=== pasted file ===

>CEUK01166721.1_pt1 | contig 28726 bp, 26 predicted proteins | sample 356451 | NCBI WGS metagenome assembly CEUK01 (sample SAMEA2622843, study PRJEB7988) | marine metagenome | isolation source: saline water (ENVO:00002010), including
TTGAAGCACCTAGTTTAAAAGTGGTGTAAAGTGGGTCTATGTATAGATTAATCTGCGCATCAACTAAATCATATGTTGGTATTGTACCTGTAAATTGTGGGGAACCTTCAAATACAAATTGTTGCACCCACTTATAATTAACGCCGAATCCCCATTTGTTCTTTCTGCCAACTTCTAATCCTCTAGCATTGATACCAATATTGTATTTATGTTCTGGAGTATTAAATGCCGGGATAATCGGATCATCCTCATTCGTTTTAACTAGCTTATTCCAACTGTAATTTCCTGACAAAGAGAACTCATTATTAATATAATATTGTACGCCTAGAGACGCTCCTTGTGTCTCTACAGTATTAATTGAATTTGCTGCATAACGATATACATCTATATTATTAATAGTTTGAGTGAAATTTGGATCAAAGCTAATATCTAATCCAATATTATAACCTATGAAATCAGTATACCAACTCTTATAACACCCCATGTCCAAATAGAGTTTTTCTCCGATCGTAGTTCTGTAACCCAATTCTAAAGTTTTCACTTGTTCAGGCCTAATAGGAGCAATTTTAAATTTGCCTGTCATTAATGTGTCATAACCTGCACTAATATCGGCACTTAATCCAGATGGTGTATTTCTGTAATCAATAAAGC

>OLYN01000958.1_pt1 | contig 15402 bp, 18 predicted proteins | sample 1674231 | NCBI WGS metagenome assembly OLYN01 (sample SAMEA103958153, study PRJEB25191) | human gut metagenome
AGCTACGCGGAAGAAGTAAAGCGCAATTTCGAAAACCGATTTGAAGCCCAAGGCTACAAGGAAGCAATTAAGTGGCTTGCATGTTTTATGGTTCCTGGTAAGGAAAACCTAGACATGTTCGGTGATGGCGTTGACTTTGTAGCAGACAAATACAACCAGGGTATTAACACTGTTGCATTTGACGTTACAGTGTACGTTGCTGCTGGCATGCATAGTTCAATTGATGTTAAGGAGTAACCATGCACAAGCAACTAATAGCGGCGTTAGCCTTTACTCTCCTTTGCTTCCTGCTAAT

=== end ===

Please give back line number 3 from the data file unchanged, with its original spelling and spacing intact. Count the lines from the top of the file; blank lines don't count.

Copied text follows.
>OLYN01000958.1_pt1 | contig 15402 bp, 18 predicted proteins | sample 1674231 | NCBI WGS metagenome assembly OLYN01 (sample SAMEA103958153, study PRJEB25191) | human gut metagenome